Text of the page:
Sustainability: Design for the Pluriverse

Sustainability: Design for the Pluriverse

By Arturo Escobar

In ‘Sustainability: Design for the pluriverse’ Escobar brings together contemporary discussions of Transition Discourses - that is, discourses that argue for radical cultural and institutional transformations in ‘a transition to an altogether different world’. As discussed by Enrique Leff in our previous post, Escobar signals how these discourses have been emerging with particular strength in environmental and sustainability discussions in recent years. To Escobar, however, they highlight the necessity to overcome the modern ontology that ‘presumes the existence of One World – a universe’ and expand on the multiplicity of worlds possible. Rather than restricting the possibilities of re-thinking our debate on sustainability, Escobar emphasizes ‘the profound relationality of all life, these newer tendencies show that there are indeed relational worldviews or ontologies for which the world is always multiple – a pluriverse.’ His calls to open and re-imagine our discussions in this pluriversal understanding of sustainability are an inspirational contribution for Alternautas that we are happy to share with you as the opening post of 2015.

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"Churcar" Alternatives to Development

"Churcar" Alternatives to Development

By Eduardo Gudynas

Translated by Julien Vanhulst and Ana Estefanía Carballo

As  ideas  about  development  are  so  deeply  rooted,  attempts  to  seek  alternatives are  almost  like  swimming  against  the  prevailing  cultural  current.  To  effectively pursue these alternatives, radical changes are necessary from the source. Instead of quoting Marx or Lenin, I consider more appropriate to draw  inspiration from an old word of the Tacanas in Bolivia: “Churcar”.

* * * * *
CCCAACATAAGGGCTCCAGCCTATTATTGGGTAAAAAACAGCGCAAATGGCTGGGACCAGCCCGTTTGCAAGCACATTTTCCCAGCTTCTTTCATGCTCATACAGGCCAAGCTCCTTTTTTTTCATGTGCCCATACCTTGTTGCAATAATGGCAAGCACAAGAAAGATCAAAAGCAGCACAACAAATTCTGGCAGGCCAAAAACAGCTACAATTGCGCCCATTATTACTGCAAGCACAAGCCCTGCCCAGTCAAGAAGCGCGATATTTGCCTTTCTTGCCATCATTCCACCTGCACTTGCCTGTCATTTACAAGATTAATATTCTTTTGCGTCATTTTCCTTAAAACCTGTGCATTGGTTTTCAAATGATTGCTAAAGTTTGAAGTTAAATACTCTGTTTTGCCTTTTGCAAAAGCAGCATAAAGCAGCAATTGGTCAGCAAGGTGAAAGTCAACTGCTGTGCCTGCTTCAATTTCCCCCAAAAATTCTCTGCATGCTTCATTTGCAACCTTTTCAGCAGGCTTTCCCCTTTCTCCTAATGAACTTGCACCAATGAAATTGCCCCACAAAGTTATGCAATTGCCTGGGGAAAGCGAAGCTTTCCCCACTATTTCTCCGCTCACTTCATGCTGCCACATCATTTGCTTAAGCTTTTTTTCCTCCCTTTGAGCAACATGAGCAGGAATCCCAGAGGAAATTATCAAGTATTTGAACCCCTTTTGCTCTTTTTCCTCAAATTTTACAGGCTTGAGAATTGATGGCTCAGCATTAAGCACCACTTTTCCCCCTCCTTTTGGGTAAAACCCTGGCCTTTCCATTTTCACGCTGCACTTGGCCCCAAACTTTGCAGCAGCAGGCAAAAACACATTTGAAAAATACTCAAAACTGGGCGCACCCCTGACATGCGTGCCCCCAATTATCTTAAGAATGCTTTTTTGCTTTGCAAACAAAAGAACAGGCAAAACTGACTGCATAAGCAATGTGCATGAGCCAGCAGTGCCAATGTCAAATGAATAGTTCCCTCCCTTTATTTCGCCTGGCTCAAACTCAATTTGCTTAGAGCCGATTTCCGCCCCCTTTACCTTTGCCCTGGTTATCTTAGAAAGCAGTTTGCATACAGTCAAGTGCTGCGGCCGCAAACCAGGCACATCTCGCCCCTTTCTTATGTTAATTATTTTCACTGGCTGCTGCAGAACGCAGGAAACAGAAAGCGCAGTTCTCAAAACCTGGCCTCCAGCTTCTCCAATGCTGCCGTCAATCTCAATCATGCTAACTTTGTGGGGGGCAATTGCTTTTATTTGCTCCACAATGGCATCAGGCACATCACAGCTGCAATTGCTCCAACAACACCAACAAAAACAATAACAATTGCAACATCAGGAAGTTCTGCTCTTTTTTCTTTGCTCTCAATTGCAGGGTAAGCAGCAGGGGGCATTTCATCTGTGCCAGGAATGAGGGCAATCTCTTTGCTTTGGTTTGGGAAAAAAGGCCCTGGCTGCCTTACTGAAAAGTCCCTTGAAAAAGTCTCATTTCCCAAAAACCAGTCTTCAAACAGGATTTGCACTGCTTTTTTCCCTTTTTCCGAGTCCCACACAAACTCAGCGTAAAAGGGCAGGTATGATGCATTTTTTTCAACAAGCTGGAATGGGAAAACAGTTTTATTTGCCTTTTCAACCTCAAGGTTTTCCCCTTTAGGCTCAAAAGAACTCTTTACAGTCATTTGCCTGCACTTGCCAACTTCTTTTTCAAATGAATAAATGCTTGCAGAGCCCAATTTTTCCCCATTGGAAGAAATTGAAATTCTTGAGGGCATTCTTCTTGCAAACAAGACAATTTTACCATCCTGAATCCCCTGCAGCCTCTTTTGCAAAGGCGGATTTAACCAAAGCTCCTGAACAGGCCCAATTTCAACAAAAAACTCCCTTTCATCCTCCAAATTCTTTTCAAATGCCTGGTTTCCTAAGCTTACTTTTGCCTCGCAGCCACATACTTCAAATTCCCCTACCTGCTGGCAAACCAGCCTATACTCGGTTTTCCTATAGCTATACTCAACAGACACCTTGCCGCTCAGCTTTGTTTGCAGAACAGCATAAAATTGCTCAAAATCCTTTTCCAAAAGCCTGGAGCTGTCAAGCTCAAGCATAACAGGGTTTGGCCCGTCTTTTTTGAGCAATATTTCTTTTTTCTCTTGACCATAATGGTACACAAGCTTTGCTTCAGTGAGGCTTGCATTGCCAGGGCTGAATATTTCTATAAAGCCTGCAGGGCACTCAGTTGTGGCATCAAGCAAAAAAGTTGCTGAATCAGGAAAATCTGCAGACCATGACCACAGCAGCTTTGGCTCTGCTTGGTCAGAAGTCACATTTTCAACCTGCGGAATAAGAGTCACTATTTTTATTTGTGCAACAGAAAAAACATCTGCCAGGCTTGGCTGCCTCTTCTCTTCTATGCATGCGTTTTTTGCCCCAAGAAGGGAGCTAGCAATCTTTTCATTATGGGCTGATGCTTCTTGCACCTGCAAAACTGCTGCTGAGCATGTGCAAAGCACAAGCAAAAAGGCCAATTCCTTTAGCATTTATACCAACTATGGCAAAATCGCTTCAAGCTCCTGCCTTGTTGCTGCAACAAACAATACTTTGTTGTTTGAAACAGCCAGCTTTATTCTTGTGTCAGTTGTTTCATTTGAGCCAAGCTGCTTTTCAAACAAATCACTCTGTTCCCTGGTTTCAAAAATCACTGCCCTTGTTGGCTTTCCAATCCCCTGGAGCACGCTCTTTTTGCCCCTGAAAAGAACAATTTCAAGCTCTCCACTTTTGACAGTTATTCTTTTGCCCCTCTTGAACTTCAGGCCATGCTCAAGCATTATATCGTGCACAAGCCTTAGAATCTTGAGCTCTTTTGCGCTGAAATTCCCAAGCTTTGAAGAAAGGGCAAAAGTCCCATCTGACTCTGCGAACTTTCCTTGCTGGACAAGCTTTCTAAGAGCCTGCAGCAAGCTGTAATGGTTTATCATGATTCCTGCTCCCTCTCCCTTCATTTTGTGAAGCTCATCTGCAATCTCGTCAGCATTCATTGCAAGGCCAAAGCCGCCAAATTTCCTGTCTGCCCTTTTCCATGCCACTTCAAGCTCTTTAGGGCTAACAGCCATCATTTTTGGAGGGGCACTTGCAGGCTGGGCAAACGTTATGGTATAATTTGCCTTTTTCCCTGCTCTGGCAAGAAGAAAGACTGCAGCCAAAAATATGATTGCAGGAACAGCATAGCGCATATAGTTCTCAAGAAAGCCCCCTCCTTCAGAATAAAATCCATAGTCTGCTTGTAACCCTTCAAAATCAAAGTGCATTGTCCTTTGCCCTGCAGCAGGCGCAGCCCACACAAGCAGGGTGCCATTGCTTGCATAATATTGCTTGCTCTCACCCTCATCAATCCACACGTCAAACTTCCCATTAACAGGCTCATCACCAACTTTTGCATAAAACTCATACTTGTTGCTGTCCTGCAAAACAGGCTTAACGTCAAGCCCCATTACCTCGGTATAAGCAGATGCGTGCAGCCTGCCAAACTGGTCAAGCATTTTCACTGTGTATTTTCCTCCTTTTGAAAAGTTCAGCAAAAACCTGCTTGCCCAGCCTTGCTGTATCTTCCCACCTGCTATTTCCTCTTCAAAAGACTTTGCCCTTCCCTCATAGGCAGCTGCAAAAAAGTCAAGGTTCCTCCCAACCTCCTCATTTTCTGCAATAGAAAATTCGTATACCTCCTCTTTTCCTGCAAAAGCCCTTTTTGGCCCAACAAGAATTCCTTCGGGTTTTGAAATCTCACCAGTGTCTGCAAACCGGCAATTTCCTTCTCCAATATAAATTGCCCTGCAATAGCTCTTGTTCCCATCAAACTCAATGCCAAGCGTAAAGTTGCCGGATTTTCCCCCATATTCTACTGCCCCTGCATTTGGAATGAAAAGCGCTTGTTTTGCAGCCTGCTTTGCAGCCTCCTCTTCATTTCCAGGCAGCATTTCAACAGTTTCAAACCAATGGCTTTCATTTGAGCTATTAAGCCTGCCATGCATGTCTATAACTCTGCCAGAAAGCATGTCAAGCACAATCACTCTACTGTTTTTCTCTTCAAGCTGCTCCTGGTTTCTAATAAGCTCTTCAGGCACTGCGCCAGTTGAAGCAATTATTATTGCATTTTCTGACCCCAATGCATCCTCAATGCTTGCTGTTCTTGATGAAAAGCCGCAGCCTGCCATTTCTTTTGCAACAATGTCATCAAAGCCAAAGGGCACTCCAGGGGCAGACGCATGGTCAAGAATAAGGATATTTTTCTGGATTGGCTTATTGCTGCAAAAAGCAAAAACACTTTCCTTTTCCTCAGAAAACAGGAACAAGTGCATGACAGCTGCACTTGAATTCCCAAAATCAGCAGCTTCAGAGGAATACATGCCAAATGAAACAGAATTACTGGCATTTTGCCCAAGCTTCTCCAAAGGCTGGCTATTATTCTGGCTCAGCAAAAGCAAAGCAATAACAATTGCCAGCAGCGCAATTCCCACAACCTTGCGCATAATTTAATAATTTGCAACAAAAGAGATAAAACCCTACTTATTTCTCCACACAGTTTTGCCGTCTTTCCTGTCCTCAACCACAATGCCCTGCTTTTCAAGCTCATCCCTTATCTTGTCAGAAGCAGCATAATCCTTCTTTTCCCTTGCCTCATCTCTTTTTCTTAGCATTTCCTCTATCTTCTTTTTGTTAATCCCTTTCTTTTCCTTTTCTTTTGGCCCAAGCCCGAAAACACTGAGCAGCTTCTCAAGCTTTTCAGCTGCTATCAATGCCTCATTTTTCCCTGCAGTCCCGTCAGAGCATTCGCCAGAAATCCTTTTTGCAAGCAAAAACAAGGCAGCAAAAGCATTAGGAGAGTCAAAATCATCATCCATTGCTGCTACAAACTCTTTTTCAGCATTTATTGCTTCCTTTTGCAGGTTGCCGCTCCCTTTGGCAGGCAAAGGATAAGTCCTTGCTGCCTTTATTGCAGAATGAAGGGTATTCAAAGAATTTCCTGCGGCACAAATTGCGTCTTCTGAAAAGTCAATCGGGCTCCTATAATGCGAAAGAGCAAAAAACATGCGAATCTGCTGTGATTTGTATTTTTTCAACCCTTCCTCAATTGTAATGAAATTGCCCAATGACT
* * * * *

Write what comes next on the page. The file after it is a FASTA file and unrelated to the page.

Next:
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Buen Vivir, Sumak Kawsay, 'Good Living': An Introduction and Overview

Buen Vivir, Sumak Kawsay, 'Good Living': An Introduction and Overview

By Johannes Waldmüller

This overview and introduction to Buen Vivir and/or Sumak Kawsay refers to the context and discussion in Ecuador. It differentiates between Buen Vivir and Sumak Kawsay as well as between (at least) three main types of this vast field of discourses and practices: (1) a state-led program for the 'socialism of the 21st century"; (2) a post-modern utopian and intellectual project, drawing on indigenous Andean values; and (3) an (essentializing) 'indigenist' form of living and thinking that adds spiritual ontological dimensions, based on individually and collectively acquiring a practice of all-connected consciousness.

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The Opportunity of Latin American Development Thinking

The Opportunity of Latin American Development Thinking

By Ana Estefanía Carballo

The calls for Buen Vivir that have emerged from the Andean region have prompted a revival of interest in Latin American contributions to development thinking. Policy and academic initiatives have multiplied in the last few years (See post on Buen Vivir), in a reinvigorated interest in alternative notions of development, as well as in the struggles of social movements from across the region and their impacts on national and regional politics. The policy initiatives from different governments in the region that appear to have tilted the political paths to the left, have attracted international headlines and a shifted attention to discussions of development that to inexperienced eyes may appear as a novelty. This renewed interest in Latin American development thinking is most welcome in a discussion that has largely prioritised a Western/Eurocentric lens in its focus. However, this new opportunity to engage with Latin American thinking should not be dissociated from the wealth of experiences, academic and otherwise, that this region has seen in the field of critical development.

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